And here we are at the end of week five already! Time flies…
As expected, I’ve been doing more writing in the past few weeks – I’ve written six release notes now, weighing in at all of 492 words, but they were hard-won and I’m proud of them.
The technical writing environment is different from any I’ve written in before. In my fiction, I write what I want and worry about audience later. In past jobs, I was always the de facto “best” writer by virtue of the fact that no one else was a writer. I’ve never had to submit my writing for review, and I’ve never had to conform it to a specific style and set of expectations.
Because technical writing is formulaic, based on precedent and best practices, industry standards and customer expectations, I’ve been finding myself obsessing over finding the “right” words.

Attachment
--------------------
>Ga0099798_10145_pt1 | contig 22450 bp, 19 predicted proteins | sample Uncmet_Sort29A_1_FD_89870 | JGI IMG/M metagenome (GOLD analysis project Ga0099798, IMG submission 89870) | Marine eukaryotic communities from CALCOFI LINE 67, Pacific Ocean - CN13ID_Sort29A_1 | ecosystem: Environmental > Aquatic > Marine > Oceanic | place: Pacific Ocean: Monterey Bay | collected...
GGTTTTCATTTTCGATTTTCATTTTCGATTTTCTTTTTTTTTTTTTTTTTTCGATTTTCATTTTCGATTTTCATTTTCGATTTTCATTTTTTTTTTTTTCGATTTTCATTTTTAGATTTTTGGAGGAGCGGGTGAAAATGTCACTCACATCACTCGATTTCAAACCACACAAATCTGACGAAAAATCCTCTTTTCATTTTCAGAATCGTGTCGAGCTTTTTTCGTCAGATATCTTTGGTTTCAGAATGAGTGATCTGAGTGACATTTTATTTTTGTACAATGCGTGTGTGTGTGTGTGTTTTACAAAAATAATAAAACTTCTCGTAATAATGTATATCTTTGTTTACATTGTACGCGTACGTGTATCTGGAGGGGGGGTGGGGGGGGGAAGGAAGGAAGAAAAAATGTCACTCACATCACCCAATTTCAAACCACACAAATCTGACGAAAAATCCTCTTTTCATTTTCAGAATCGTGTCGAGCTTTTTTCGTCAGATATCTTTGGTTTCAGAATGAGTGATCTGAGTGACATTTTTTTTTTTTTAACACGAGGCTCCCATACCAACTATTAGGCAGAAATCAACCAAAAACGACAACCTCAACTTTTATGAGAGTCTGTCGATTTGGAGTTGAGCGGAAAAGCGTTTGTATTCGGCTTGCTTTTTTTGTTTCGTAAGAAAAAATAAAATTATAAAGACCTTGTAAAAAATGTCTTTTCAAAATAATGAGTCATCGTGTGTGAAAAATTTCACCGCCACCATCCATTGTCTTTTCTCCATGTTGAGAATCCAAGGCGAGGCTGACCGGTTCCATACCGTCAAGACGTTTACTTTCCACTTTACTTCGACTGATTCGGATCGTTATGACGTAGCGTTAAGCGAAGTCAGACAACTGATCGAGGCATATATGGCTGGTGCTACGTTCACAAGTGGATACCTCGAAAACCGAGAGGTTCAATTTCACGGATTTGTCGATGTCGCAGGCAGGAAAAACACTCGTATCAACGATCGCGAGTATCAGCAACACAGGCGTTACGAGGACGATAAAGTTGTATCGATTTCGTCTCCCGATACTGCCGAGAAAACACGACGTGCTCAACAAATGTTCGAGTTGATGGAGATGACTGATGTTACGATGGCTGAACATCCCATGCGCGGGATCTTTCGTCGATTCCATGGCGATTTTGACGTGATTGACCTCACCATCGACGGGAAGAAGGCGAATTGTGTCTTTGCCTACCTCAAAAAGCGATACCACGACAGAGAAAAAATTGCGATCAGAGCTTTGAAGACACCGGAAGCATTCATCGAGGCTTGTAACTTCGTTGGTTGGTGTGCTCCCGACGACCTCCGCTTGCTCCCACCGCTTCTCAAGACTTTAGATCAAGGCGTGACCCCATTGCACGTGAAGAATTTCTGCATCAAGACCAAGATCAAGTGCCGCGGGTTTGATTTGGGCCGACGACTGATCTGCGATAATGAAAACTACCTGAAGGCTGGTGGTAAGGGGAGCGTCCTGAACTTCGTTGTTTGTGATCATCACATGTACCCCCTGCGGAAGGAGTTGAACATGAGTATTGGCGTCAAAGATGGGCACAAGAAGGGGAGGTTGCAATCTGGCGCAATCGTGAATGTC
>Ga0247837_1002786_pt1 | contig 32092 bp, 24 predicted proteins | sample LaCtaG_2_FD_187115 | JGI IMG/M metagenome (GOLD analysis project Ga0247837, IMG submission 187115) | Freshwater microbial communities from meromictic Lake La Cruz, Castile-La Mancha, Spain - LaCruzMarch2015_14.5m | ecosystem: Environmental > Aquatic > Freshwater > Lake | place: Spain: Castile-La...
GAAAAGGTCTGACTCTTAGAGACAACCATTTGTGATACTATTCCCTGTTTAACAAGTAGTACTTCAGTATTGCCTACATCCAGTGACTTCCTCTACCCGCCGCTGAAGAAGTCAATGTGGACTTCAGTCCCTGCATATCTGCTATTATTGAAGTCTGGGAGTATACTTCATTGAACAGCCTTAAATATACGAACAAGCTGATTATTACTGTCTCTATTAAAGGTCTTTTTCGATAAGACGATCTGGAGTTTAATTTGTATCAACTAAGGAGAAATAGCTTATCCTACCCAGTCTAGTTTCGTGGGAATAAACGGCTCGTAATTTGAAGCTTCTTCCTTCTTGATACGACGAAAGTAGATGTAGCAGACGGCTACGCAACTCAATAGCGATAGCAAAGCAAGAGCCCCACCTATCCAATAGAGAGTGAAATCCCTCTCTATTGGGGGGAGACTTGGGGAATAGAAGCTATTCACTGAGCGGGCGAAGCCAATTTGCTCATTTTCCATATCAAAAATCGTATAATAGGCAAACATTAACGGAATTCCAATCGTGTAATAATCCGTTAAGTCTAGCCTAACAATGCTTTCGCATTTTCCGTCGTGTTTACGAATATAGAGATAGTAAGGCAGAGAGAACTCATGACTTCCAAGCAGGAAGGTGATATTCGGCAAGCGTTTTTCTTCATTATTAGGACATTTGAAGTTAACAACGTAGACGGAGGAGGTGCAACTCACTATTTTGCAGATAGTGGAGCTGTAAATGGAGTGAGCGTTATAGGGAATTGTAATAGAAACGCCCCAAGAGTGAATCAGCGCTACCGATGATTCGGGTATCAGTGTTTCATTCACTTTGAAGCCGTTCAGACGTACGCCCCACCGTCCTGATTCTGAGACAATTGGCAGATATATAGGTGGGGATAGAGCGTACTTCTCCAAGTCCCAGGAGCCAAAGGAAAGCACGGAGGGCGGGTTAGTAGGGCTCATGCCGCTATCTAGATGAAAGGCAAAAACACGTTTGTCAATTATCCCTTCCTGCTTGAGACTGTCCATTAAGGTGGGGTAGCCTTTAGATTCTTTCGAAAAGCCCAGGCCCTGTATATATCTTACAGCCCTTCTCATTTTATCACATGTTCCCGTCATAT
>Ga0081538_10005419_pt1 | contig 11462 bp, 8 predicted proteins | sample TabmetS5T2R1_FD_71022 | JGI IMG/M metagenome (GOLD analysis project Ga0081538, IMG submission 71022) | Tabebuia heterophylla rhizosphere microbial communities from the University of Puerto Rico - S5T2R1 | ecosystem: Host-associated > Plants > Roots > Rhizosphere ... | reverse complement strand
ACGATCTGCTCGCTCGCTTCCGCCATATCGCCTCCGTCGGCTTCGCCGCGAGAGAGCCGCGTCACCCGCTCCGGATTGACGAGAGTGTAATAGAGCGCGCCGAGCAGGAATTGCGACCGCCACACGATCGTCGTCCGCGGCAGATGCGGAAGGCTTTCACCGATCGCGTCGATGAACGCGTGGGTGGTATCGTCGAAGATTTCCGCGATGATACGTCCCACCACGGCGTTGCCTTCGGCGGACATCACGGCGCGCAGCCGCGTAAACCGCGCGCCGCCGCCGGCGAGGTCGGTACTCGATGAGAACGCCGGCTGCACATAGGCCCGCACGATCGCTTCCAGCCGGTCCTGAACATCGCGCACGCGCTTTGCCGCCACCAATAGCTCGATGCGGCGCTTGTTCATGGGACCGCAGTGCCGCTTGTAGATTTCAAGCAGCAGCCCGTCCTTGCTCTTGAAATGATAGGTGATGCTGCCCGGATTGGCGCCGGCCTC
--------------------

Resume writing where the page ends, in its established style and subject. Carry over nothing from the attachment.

When I get a new assignment, I gather up all the facts and try to assemble them like pieces of a puzzle – as if release notes were a written-word version of Mastermind. I agonize over word choice and order and style and when I’m finished I hold my breath and send my work to my boss, then wait on the edge of my seat to see if I got the answers right.
I know that this is the flawed logic of a newbie and a perfectionist, so I asked #TechComm Twitter for advice and these are some of the responses:
I love all of this advice, especially the reminders to simply ask for guidance and trust your instincts. And of course, familiarity goes a long way – I’ve spent a lot of time reading my department’s documentation and reverse engineering our style guide and it’s gone a long way toward improving my confidence.
*Originally posted on theleastshrew.com*